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Thread: Use of Telephoto extender lenses on fixed lens Camcorders

  1. #1

    Default Use of Telephoto extender lenses on fixed lens Camcorders

    Hi All,

    I'm very new indeed not just to this forum but to more serious video production in general. Long story short the wife and I have decided to get started in this exciting area and will probably specialise in wildlife/environmental type films. To start with we have decided that we would cut our teeth on something a little easier and close to home, namely a look at the environment and wildlife in our garden through all the seasons of a year.

    We didn't want to spend a lot of money on kit until we knew if we would take to it but knew that we needed more than the domestic video camera that we already have as the image/sound quality when shown of a large screen tv just isn't there. I really like the look and spec of the Panasonic AG - DVX100a and could buy a used one for around 500 which is in our budget. If we take to this we would probably move to a non tape based system over time. One of the things that drew me to this camera is oddly enough the same issue that is prompting this question. I love the Leica lens quality but the zoom range is a little short. Whilst we are not planning to tackle anything that requires long zoom subjects sticking to birds in the garden, squirrels etc never the less is the zoom too short generally for even basic wildlife work?

    so to the further questions,
    1) Is anyone using the DVX100a for wildlife work and if so is the zoom really an issue? Whilst I appreciate that for serious wildlife work this would not be the camera of choice will it be fine for type of project that I have described above or not? Is there actually a better or more suitable camera choice that would be better for a similar budget? it doesn't have to be HD or new at this point.

    2) Is anyone using telephoto extenders? I was horrified when I saw a lens test involving a 2X extender on a DVX100a that despite costing almost double the value of the camera gave horrible vignetting as the zoom pulled out. I think it ran from 99 to just 90 before the effect started and ended looking like the view at the end of a long tube? I think I heard that a further test using a 1.6X converter was better allowing full zoom from 99 to around 60 before the effect started. Is this effect common to all extenders, even expensive and supposedly better quality ones such as the century Optics Pro range? Is there a better solution that I should consider for those few occasions when long zoom is required?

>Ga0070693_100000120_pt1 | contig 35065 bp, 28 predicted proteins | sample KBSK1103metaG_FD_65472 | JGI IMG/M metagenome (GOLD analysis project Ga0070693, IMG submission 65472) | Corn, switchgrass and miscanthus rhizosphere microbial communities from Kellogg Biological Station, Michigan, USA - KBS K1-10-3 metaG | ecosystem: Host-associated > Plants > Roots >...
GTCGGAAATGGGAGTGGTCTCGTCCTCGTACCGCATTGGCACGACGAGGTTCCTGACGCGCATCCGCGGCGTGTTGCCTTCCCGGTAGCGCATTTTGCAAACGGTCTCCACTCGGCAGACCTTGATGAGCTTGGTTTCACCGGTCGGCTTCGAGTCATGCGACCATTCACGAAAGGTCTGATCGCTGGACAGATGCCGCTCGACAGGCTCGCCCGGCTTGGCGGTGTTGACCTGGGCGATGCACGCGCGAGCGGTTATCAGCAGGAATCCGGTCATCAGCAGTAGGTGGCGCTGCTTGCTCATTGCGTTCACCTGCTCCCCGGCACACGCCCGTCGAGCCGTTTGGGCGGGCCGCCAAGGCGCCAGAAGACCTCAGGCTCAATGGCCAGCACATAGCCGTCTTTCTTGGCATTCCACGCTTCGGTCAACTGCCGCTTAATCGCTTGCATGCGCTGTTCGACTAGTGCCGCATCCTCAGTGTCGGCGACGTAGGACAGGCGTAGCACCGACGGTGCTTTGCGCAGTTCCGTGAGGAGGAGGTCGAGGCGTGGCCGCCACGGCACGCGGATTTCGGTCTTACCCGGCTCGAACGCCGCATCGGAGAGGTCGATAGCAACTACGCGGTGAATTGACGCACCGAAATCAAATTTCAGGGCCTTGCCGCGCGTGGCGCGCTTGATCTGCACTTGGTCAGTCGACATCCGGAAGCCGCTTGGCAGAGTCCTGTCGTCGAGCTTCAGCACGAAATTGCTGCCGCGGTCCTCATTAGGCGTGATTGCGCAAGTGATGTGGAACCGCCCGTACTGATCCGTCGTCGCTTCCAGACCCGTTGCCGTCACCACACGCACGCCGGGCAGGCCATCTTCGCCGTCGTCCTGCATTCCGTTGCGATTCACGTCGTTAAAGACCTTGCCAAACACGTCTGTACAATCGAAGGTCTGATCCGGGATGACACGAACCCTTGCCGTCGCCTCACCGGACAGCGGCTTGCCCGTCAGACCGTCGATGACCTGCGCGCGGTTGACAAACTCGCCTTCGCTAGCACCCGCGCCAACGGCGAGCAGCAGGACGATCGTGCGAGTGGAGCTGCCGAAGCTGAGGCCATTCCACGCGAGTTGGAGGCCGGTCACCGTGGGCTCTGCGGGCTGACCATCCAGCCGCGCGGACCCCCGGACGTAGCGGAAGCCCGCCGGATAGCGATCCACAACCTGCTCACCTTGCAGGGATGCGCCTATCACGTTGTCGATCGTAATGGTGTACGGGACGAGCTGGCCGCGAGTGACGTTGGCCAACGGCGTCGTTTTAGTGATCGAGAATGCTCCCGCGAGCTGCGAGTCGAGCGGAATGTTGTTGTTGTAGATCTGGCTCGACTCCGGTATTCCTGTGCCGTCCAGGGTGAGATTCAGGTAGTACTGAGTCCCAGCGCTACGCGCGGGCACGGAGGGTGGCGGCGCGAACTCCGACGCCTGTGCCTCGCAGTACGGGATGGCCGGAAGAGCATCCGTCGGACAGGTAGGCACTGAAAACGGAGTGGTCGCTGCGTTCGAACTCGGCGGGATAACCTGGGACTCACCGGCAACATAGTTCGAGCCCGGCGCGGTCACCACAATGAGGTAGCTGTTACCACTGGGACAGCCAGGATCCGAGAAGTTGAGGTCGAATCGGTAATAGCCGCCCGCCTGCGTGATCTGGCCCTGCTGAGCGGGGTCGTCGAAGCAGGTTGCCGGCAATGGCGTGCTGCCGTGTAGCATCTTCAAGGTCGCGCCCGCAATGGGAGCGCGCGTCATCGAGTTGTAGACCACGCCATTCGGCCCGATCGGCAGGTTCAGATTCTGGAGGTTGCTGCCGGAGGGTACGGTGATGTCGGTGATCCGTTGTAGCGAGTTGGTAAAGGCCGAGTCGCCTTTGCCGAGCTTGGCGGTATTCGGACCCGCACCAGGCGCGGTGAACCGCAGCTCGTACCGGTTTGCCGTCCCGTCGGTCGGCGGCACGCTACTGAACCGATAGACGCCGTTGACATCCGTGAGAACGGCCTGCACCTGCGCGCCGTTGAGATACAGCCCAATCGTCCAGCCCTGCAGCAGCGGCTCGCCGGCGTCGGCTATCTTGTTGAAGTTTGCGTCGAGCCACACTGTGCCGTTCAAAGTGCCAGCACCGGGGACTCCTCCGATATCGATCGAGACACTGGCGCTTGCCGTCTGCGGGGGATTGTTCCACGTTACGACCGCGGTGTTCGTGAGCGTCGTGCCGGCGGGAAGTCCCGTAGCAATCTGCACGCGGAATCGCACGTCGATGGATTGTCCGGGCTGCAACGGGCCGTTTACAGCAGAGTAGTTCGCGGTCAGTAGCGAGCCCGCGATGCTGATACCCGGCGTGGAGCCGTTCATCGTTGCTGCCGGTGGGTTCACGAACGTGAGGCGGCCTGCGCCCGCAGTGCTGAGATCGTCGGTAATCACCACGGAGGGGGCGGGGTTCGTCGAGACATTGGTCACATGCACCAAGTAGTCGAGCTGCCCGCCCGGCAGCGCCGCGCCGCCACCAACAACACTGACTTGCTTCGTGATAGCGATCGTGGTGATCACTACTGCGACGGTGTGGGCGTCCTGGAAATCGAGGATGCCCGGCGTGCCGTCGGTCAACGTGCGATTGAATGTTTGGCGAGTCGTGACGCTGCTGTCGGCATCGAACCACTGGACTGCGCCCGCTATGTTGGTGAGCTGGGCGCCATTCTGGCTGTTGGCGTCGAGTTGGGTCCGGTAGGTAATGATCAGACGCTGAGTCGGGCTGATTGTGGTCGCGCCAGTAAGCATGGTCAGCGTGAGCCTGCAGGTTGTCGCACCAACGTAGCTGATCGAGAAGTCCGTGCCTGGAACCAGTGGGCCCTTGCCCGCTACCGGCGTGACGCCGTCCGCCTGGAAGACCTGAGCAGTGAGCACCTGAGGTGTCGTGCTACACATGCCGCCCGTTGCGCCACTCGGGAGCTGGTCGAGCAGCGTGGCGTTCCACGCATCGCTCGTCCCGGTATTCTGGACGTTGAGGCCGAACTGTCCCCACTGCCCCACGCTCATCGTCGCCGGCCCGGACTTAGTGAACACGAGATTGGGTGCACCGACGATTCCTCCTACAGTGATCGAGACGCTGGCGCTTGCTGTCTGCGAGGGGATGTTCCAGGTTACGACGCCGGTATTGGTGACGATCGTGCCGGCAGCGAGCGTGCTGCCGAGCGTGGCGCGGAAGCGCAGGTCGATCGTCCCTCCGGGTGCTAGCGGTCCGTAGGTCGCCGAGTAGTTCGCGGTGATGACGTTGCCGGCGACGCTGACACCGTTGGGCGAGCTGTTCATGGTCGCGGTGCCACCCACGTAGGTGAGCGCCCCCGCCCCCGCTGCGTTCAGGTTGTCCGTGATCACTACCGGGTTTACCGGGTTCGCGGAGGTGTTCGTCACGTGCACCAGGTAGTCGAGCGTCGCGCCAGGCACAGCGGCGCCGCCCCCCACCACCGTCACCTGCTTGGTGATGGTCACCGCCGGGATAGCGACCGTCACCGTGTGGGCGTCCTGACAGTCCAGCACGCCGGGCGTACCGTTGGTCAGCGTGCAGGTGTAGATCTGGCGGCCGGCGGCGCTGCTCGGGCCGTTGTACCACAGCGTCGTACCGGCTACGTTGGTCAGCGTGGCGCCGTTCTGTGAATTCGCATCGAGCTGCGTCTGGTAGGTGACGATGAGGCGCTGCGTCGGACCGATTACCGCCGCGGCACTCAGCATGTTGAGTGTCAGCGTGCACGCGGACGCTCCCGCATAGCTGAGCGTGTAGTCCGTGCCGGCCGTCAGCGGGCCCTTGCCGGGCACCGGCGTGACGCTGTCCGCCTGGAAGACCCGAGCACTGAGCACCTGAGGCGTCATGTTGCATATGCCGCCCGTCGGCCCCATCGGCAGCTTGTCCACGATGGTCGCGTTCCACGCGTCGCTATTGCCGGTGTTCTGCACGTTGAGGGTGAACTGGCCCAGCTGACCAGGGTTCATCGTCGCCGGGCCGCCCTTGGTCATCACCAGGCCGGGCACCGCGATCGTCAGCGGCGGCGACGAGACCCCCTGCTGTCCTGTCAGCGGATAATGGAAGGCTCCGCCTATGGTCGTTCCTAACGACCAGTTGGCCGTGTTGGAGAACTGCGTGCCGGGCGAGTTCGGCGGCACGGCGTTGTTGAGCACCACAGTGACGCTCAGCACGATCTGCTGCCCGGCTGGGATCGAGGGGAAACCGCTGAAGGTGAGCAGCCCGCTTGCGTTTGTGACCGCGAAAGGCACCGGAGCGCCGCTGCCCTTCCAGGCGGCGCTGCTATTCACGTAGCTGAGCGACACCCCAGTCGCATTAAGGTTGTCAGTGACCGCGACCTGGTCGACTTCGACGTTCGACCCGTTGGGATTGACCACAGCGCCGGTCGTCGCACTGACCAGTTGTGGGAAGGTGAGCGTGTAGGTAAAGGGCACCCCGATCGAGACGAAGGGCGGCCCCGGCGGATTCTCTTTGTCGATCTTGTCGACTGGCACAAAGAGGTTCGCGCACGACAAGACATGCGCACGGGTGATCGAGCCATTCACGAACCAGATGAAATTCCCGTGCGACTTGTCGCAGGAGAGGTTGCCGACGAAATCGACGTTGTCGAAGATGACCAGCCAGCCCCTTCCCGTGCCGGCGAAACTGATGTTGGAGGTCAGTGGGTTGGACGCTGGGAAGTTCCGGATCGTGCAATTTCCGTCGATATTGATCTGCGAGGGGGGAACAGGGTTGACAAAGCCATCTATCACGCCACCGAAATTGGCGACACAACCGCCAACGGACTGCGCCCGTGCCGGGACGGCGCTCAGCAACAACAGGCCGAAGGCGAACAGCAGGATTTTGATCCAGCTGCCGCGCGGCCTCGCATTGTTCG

Sorry for the length of post but wanted to get specific concerns over and I look forward to any thoughts that you may have on this

    Regards

    Emmdat

  2. #2

    Default

    While the DVX was a great camera in it's time I don't think it will be suitable for your needs. I think (and I can't believe I'm saying this) looking at a good HDSLR would be a better idea for you. Then if you want to become more serious look at getting on of the cameras like the Sony FS100 or Panasonic AF100 with interchangeable lens.

    I currently use the HVX200 which is like the HD version of the DVX100, while the lens is good for my use it is short for wild life work.

  3. #3

    Default

    Quote Originally Posted by Midnight Blue View Post
    While the DVX was a great camera in it's time I don't think it will be suitable for your needs. I think (and I can't believe I'm saying this) looking at a good HDSLR would be a better idea for you. Then if you want to become more serious look at getting on of the cameras like the Sony FS100 or Panasonic AF100 with interchangeable lens.

    I currently use the HVX200 which is like the HD version of the DVX100, while the lens is good for my use it is short for wild life work.

    Many thanks Midnight Blue for your comments. I did take a look at footage shot on a Nikon DSLR which I have to say looked very impressive. Whilst I generally welcome change in most areas and are always eager to investigate new technology may be I'm just a bit of an old stick in the mud after all as to me using a DSLR for video production just seems wrong some how. There were some technical limitations at the time I believe around format work-flows for editing and also I seem to remember seeing a review that mentioned something about limitations in making setting changes whilst recording but I'm sure all of these have been over come by now. Good advice though and maybe I should go back and investigate the DSLR route again.

    In the meantime do you have any experience with using additional lenses on camcorders?

    Again, many thanks for your comments

    Regards

    Emmdat

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